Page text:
President Donald Trump is slated to speak at the American Farm Bureau Federation’s 101st Annual Convention. This will be his third time addressing farmers and ranchers at this event, and while there are certainly producers who either passionately love him or vehemently hate him, one thing I think “The Donald” could lead with in his keynote address is the export wins agriculture has achieved during his time in office.
According to a recent news release from the U.S. Meat Export Federation (USMEF), the beef industry is trending toward reaching new export records in Japan, South Korea and Mexico.
The USMEF reports that January-November highlights for U.S. beef exports include:
- In Mexico, the third-largest market for U.S. beef behind Japan and Korea, exports increased 4% from a year ago in value to just over $1 billion despite a 2% decline in volume (214,963 mt). This was largely due to a strong value increase for tripe, one of the top U.S. beef variety meat export items to Mexico. Variety meat exports were up 2% year-over-year in volume (89,667 mt) but jumped an impressive 18% in value to $244.5 million. This included $88 million in tripe exports - up 28%.
- Led by strong demand in Indonesia and steady growth in the Philippines, beef exports to the ASEAN region increased 23% from a year ago in volume (55,583 mt) and were 7% higher in value ($270.6 million).
- Exports to the Dominican Republic already surpassed the 2018 record, increasing 24% in volume to 7,523 mt valued at $61.4 million (up 19%).
- In Central America, strong demand in Guatemala and Panama helped push exports 4% higher than a year ago in volume (14,044 mt) and 9% higher in value ($79.9 million). Export value to Guatemala and Panama jumped 9% and 25%, respectively.
- Mexico and Japan have led a very strong year for global exports of U.S. beef variety meat, which were up 4% from a year ago in volume (295,527 mt) and 9% higher in value ($885.9 million).
- Exports to Japan, which largely consist of tongues and skirts, were up 20% from a year ago to 58,278 mt, valued at $355.5 million (up 13%).
- Egypt, the largest destination for U.S. beef livers, saw a 4% increase in volume (59,203 mt) while export value climbed 17% to $69 million. Led by strong demand in Indonesia, variety meat exports to the ASEAN increased 39% in volume (16,595 mt) and 43% in value ($37.3 million).
- Strong growth in the Dominican Republic and Trinidad and Tobago pushed variety meat exports to the Caribbean 17% higher in volume (6,814 mt) while value surged 61% to $14.2 million.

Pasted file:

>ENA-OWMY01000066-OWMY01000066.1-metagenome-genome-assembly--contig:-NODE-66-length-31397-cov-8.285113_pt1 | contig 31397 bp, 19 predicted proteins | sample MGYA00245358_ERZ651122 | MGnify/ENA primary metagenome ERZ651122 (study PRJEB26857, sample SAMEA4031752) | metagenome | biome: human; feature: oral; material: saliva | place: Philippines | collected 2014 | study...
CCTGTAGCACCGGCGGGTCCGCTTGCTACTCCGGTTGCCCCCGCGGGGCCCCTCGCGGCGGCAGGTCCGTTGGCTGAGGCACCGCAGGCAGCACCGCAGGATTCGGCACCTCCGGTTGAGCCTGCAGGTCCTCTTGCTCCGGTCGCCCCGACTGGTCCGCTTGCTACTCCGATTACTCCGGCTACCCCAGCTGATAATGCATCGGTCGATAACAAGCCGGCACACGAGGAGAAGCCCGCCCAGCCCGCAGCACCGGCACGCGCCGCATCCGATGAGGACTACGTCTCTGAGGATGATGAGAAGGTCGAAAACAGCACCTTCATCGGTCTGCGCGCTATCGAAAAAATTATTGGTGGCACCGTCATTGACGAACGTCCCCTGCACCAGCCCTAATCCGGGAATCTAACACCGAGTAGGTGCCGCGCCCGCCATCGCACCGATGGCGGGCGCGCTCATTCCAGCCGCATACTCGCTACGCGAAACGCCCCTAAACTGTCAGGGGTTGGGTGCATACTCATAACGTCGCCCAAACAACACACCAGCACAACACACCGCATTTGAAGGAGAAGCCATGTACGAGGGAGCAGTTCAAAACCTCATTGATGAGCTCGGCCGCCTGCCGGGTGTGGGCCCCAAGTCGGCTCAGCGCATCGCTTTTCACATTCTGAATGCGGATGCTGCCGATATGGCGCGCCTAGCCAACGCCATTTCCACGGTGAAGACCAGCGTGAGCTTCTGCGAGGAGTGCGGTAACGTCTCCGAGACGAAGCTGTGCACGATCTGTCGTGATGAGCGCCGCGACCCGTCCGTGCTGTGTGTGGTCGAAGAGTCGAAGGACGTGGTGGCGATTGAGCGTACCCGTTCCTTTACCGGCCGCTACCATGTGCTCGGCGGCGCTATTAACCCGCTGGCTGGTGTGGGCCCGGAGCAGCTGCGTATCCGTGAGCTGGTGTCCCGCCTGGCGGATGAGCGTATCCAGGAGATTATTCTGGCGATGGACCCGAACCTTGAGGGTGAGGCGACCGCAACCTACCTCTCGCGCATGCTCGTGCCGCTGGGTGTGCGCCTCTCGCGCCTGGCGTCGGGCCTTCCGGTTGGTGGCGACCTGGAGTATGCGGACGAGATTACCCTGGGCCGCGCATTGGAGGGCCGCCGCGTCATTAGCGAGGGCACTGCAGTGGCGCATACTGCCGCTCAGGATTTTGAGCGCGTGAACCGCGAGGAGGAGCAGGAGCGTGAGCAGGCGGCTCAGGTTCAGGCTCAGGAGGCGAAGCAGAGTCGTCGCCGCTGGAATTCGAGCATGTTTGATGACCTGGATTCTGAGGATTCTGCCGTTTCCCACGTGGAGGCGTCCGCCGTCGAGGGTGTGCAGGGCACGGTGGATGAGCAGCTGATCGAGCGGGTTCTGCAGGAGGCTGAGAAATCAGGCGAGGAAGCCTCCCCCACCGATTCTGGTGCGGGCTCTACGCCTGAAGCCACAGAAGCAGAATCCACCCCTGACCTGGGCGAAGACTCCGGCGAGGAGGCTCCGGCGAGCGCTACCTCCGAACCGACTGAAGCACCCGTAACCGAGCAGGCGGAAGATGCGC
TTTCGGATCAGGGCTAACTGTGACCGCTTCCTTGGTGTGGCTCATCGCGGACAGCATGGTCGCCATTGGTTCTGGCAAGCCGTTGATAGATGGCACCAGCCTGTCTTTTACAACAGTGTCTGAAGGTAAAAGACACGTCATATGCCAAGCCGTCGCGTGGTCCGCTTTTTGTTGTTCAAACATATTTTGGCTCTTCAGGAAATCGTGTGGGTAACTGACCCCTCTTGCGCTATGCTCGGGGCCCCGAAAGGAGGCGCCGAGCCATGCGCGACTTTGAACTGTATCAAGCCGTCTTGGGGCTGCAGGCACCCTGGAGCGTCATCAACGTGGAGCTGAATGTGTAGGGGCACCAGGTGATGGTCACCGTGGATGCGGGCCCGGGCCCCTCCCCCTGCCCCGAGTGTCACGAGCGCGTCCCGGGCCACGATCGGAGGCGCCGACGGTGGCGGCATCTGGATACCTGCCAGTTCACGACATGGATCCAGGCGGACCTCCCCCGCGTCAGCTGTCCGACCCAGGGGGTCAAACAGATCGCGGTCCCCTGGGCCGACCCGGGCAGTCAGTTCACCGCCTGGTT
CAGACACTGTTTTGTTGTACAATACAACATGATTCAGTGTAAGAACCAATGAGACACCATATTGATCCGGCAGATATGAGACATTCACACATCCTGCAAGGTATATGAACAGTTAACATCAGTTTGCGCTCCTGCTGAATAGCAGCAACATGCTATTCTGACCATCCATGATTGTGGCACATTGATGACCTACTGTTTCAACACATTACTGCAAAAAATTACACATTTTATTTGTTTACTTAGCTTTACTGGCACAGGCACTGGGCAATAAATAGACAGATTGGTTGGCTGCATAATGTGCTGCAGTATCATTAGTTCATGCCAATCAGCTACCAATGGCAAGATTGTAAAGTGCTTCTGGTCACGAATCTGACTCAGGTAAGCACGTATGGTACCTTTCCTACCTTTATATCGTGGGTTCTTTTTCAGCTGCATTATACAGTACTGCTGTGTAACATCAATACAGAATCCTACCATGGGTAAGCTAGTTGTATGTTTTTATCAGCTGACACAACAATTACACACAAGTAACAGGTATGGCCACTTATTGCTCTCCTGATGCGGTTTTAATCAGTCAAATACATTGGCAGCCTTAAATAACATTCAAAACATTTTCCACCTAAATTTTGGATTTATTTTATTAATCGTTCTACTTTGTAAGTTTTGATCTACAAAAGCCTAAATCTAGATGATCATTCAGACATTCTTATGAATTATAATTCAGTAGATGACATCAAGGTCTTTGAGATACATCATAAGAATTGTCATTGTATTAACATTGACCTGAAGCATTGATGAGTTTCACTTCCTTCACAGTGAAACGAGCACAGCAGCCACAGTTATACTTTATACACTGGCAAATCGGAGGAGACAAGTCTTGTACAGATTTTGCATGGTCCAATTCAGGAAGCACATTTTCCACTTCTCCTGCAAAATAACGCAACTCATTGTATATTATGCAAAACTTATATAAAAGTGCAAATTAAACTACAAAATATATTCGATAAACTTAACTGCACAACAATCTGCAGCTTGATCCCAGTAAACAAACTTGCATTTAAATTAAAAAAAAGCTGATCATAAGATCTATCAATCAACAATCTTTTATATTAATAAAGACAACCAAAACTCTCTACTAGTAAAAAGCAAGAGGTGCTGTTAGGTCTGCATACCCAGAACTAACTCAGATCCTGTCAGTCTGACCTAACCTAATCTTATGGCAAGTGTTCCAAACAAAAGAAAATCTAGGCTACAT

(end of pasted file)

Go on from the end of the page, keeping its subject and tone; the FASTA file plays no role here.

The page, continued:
While producers here in the U.S. seem to be increasingly concerned about imported beef entering the United States marketplace, I think we fail to acknowledge that demand for our beef is steadily increasing with the growing middle class around the world!
It’s very clear to me that while our domestic consumer may be getting more finicky about eating beef, in other parts of the globe, the sweet taste of our grain-fed beef grown here in the United States is very welcome indeed!
There are robust opportunities ahead for us, and thankfully, some of these ongoing trade wars and market uncertainties should settle down in 2020.
According to the USMEF, “November beef exports totaled 108,662 mt, down 4% from a year ago, valued at $658.1 million (down 7%). For January through November, beef exports trailed 2018's record pace by 3% in both volume (1.21 million mt) and value ($7.4 billion). However, 2019 is already the second-highest year for beef export value, trailing only the 2018 record of $8.33 billion.
“Beef export value per head of fed slaughter was $307.55 in November, down 15% from a year ago. Through November, per-head export value averaged $308.74, down 4%. November exports accounted for 13.7% of total beef production and 11% for muscle cuts only, down from 14.1% and 11.8%, respectively, a year ago. For January through November, exports accounted for 14.1% of total beef production and 11.4% for muscle cuts, down from 14.5% and 12%, respectively, a year ago.”
To see all of the numbers from 2019, visit USMEF by clicking here.
While we may be trailing behind the record-shattering year of 2018, I think these numbers are still a positive, one that is certainly worth mentioning by President Trump in his address to the Farm Bureau members.
The opinions of Amanda Radke are not necessarily those of beefmagazine.com or Farm Progress.